National Campus Life Network aims for Alberta high school foothold
The National Campus Life Network (NCLN) is planning to expand its pro-life activism into 15 Catholic or Christian high schools across Canada – including four in Alberta – this school year.
A long-time presence on post-secondary campuses across Canada, this is the first foray hosting such a presence at the high school level.
“A lot of that work (in high schools) will revolve around general education about the pro-life position, presentations and activism,” said Ruth Shaw, NCLN’s executive director. “We have done a lot of work to identify partner teachers who are willing to aid in supporting pro-life clubs, displaying pro-life posters, activism and special campaigns.”
The unveiling of the school names will occur later this year, depending on when NCLN can make physical or virtual presentations in schools, Shaw said. In Alberta, the target schools are in Lethbridge, Calgary, High River and Okotoks. Other schools are in B.C., Saskatchewan and Ontario.
NCLN is predominantly known as an organization that empowers pro-life students on post-secondary campuses while engaging in earnest, ideally transformative discussions with abortion supporters.
Adaptation from this approach was necessary as only two of the 16 campuses with an NCLN presence — Trinity Western University in Langley, B.C., and the University of Calgary — will have students on campus in any capacity at the beginning of the fall semester.
Pro-life university student activists will be involved in the NCLN’s 2020-21 plan. They are undergoing training to give presentations in high schools alongside NCLN staff.
Shaw anticipates these presentations — launch dates will be based on school visitor guidelines in each jurisdiction — will be a powerful experience for the high school students.
“These presentations will also touch upon ‘if you’re ever feeling isolated or if someone is robbing you of dignity,’ it’s the same thing that happens to pre-born children. If you have ever gone through that experience, you wouldn’t wish that on anyone,” she said.
“There is a lot of youth that do come from broken homes or hostile living situations. They’re alone in a lot of ways, especially now due to COVID. We do hope we can provide some restorative healing for this generation because they need it so badly.”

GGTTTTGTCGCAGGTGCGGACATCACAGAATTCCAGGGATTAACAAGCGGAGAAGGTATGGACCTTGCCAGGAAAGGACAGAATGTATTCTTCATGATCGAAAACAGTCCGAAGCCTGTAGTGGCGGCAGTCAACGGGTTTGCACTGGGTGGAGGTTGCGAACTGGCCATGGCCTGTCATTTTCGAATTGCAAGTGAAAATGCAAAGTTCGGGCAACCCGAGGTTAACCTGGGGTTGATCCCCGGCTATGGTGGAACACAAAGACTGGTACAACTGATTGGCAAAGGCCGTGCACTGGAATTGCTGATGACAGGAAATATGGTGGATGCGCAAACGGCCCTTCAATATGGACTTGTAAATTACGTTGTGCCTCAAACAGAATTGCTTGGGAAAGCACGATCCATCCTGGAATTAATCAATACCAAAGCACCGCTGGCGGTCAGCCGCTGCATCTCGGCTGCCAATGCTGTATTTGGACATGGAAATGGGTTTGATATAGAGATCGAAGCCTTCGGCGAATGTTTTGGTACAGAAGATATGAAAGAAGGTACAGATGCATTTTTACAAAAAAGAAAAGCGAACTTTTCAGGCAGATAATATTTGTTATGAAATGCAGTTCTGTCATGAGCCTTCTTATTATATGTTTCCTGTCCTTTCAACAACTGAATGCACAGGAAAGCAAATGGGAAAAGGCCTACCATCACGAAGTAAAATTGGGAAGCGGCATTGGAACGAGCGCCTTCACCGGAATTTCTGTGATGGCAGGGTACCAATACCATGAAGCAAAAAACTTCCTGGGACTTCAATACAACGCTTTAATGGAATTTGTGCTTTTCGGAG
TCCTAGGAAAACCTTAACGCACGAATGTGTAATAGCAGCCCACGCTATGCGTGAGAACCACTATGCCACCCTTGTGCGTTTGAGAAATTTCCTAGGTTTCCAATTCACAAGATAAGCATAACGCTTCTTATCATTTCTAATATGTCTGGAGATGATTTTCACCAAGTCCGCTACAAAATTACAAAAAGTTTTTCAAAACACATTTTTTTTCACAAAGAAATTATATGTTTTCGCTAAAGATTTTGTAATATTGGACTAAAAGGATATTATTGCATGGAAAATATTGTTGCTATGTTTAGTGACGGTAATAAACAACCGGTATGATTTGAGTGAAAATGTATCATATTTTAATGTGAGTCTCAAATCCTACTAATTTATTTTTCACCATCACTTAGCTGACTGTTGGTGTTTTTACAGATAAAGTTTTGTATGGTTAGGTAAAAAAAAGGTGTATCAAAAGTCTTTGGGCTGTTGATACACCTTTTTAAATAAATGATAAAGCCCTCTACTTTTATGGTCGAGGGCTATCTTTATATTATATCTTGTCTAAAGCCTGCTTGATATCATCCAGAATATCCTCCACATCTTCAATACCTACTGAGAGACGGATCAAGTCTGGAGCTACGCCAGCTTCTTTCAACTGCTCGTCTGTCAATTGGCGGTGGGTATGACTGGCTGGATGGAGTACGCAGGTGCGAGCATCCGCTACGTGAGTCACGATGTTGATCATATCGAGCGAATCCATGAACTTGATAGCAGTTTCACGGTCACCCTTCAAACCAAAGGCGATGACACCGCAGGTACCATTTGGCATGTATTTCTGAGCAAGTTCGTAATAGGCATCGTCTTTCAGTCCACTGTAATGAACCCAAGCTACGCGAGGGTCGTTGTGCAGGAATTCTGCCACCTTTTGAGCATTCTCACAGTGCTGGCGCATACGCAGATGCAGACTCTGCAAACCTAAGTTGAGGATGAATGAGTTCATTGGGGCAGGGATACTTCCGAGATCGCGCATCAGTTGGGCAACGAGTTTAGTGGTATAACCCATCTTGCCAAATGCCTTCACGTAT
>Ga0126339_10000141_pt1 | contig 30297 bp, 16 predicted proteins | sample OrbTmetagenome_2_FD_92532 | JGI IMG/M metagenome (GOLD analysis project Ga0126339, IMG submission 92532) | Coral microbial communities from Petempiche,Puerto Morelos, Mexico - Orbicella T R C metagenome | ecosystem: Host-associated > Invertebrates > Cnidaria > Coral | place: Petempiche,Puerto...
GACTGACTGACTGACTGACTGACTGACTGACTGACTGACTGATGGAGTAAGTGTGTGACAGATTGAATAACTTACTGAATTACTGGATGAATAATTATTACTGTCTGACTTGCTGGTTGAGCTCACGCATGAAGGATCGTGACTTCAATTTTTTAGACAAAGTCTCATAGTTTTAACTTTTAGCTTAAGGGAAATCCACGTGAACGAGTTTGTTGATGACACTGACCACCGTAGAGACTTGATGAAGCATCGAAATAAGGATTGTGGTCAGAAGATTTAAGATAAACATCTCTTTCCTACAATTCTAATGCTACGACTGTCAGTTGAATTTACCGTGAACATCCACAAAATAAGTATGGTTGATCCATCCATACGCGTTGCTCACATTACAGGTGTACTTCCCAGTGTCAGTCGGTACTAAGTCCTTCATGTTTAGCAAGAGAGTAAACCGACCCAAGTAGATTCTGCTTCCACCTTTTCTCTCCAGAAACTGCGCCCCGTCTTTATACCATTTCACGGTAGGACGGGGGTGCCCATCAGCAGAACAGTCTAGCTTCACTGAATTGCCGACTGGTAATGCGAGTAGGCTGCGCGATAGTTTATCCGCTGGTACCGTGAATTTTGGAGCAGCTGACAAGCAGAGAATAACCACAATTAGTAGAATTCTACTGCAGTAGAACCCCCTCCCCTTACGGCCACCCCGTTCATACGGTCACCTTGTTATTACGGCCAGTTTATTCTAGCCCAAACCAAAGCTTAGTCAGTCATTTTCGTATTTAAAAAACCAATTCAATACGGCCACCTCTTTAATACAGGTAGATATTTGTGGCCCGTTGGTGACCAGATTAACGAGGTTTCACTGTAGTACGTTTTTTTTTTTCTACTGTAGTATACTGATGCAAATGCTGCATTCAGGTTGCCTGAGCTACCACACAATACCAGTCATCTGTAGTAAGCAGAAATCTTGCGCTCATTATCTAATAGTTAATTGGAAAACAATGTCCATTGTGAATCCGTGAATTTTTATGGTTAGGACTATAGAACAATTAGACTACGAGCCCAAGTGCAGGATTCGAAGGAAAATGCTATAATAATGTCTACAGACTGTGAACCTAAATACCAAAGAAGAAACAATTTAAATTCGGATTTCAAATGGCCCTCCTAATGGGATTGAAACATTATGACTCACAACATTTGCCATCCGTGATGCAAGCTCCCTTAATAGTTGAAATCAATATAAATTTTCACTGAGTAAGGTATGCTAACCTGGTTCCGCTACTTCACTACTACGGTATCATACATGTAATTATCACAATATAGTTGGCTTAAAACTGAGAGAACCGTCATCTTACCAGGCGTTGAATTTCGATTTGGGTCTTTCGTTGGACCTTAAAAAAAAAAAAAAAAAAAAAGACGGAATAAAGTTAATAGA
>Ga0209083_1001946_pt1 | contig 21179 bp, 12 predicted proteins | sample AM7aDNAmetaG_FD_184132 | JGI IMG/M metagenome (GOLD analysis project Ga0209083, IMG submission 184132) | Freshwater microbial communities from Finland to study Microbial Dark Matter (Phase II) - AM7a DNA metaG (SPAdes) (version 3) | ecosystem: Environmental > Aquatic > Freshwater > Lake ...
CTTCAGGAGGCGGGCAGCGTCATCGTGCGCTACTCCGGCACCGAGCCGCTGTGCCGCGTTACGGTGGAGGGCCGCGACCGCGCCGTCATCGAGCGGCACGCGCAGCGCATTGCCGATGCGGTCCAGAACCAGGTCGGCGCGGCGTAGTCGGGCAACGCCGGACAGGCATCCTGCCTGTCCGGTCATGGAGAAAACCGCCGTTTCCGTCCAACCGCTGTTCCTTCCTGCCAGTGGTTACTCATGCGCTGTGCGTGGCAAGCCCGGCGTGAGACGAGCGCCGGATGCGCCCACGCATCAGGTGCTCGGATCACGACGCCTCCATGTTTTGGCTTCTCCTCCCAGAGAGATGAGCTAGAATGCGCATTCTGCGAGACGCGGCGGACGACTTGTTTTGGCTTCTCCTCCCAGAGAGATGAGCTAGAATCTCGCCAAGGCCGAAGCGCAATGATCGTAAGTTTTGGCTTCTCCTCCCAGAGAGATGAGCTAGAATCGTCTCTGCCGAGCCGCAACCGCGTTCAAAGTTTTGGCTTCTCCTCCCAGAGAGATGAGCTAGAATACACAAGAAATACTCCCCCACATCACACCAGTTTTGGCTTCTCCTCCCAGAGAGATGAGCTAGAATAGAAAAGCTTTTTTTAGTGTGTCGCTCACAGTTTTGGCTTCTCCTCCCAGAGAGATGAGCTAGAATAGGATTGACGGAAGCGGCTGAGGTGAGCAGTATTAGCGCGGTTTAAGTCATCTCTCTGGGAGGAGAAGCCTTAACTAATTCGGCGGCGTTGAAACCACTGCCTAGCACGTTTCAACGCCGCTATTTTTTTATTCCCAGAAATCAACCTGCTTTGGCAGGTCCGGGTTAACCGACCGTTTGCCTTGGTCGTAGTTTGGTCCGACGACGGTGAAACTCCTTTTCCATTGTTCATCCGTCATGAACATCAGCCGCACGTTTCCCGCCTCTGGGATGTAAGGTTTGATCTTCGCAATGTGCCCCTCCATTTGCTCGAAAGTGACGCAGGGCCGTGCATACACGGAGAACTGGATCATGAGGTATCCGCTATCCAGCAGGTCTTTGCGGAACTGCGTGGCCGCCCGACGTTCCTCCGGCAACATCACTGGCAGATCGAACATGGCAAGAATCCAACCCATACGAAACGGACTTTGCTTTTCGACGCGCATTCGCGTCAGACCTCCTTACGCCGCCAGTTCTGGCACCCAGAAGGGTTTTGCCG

Student leaders will reach out to post-secondary peers in NCLN’s digital activism strategy.
“Digital activism is an initiative that follows the same three-pronged approach that NCLN takes on university campuses,” said Shaw. “The first is persuasion to the pro-life position; the second is building relationships with people who are not like-minded to you; the third is mobilization to the pro-life movement.”
Through healthy argumentation and concrete relationship building, NCLN hopes pro-abortion students will feel inspired to become supporters of the pro-life cause and become digital activists themselves. Invitations will be extended to supporters of abortion to join these conversations via NCLN’s national digital media platforms and campus-specific social feeds. These conversations aim not “to win a debate” but to recruit.
Shaw also teases that there are “plans in the works to push policy campaigns at universities,” but wouldn’t delve into specifics at this time.
A development that NCLN is endeavouring to combat is the ongoing “trivialization of abortion.” Shaw cites the rise of videos on the TikTok social media platform of girls celebrating their abortions, which was first widely reported in late February.
“We are concerned about the massive amount of TikTok videos of girls filming their abortions and putting it on TikTok for everyone to see, and they’re happy and laughing that they just aborted their child. So that is acutely our focus.”